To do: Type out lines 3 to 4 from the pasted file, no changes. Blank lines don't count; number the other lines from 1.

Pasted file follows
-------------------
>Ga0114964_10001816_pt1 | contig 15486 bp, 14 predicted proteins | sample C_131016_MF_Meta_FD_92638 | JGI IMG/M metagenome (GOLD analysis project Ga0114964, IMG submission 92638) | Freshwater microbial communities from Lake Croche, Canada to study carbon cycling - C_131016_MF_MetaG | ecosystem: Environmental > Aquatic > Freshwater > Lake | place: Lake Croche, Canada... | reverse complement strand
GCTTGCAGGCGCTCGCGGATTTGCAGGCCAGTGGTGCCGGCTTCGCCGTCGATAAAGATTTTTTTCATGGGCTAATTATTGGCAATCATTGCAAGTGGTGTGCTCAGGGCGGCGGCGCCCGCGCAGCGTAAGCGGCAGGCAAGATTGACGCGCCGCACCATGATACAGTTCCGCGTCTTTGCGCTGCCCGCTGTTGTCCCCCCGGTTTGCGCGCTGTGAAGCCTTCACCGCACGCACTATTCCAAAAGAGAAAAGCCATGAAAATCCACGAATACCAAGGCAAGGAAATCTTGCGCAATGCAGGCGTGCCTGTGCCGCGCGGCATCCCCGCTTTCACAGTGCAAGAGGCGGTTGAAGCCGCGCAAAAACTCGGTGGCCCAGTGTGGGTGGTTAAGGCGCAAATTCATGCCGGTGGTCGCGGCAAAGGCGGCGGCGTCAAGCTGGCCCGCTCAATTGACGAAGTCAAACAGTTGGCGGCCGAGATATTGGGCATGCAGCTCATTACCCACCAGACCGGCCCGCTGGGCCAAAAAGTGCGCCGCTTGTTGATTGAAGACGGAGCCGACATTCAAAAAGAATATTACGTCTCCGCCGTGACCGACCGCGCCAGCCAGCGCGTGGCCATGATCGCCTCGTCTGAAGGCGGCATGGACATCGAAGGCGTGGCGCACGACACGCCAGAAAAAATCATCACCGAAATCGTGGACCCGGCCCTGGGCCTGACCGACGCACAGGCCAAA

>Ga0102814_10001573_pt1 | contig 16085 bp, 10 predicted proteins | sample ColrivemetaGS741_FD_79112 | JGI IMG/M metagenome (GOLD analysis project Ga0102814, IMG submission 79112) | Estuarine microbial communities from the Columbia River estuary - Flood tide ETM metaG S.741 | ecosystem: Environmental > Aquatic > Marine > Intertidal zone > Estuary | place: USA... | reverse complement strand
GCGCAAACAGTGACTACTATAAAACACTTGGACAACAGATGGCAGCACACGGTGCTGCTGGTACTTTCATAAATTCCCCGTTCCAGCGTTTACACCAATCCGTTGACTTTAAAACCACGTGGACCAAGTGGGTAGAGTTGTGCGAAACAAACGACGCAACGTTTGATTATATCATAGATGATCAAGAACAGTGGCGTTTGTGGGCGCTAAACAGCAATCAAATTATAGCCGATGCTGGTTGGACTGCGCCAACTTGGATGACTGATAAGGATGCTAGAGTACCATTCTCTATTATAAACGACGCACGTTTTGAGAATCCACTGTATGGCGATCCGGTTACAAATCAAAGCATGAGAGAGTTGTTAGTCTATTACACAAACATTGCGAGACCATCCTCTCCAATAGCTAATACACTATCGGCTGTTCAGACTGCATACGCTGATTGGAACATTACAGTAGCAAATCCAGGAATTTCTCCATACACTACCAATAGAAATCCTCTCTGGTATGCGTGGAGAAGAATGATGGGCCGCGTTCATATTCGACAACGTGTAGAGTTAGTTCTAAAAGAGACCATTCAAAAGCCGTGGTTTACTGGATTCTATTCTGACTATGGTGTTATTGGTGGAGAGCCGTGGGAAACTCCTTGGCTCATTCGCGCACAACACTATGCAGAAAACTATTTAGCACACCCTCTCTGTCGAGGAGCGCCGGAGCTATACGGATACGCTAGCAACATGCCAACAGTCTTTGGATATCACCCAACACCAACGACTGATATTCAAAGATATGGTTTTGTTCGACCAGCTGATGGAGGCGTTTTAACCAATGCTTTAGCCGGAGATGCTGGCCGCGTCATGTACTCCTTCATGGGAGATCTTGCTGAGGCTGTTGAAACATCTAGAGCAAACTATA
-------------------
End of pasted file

>Ga0102814_10001573_pt1 | contig 16085 bp, 10 predicted proteins | sample ColrivemetaGS741_FD_79112 | JGI IMG/M metagenome (GOLD analysis project Ga0102814, IMG submission 79112) | Estuarine microbial communities from the Columbia River estuary - Flood tide ETM metaG S.741 | ecosystem: Environmental > Aquatic > Marine > Intertidal zone > Estuary | place: USA... | reverse complement strand
GCGCAAACAGTGACTACTATAAAACACTTGGACAACAGATGGCAGCACACGGTGCTGCTGGTACTTTCATAAATTCCCCGTTCCAGCGTTTACACCAATCCGTTGACTTTAAAACCACGTGGACCAAGTGGGTAGAGTTGTGCGAAACAAACGACGCAACGTTTGATTATATCATAGATGATCAAGAACAGTGGCGTTTGTGGGCGCTAAACAGCAATCAAATTATAGCCGATGCTGGTTGGACTGCGCCAACTTGGATGACTGATAAGGATGCTAGAGTACCATTCTCTATTATAAACGACGCACGTTTTGAGAATCCACTGTATGGCGATCCGGTTACAAATCAAAGCATGAGAGAGTTGTTAGTCTATTACACAAACATTGCGAGACCATCCTCTCCAATAGCTAATACACTATCGGCTGTTCAGACTGCATACGCTGATTGGAACATTACAGTAGCAAATCCAGGAATTTCTCCATACACTACCAATAGAAATCCTCTCTGGTATGCGTGGAGAAGAATGATGGGCCGCGTTCATATTCGACAACGTGTAGAGTTAGTTCTAAAAGAGACCATTCAAAAGCCGTGGTTTACTGGATTCTATTCTGACTATGGTGTTATTGGTGGAGAGCCGTGGGAAACTCCTTGGCTCATTCGCGCACAACACTATGCAGAAAACTATTTAGCACACCCTCTCTGTCGAGGAGCGCCGGAGCTATACGGATACGCTAGCAACATGCCAACAGTCTTTGGATATCACCCAACACCAACGACTGATATTCAAAGATATGGTTTTGTTCGACCAGCTGATGGAGGCGTTTTAACCAATGCTTTAGCCGGAGATGCTGGCCGCGTCATGTACTCCTTCATGGGAGATCTTGCTGAGGCTGTTGAAACATCTAGAGCAAACTATA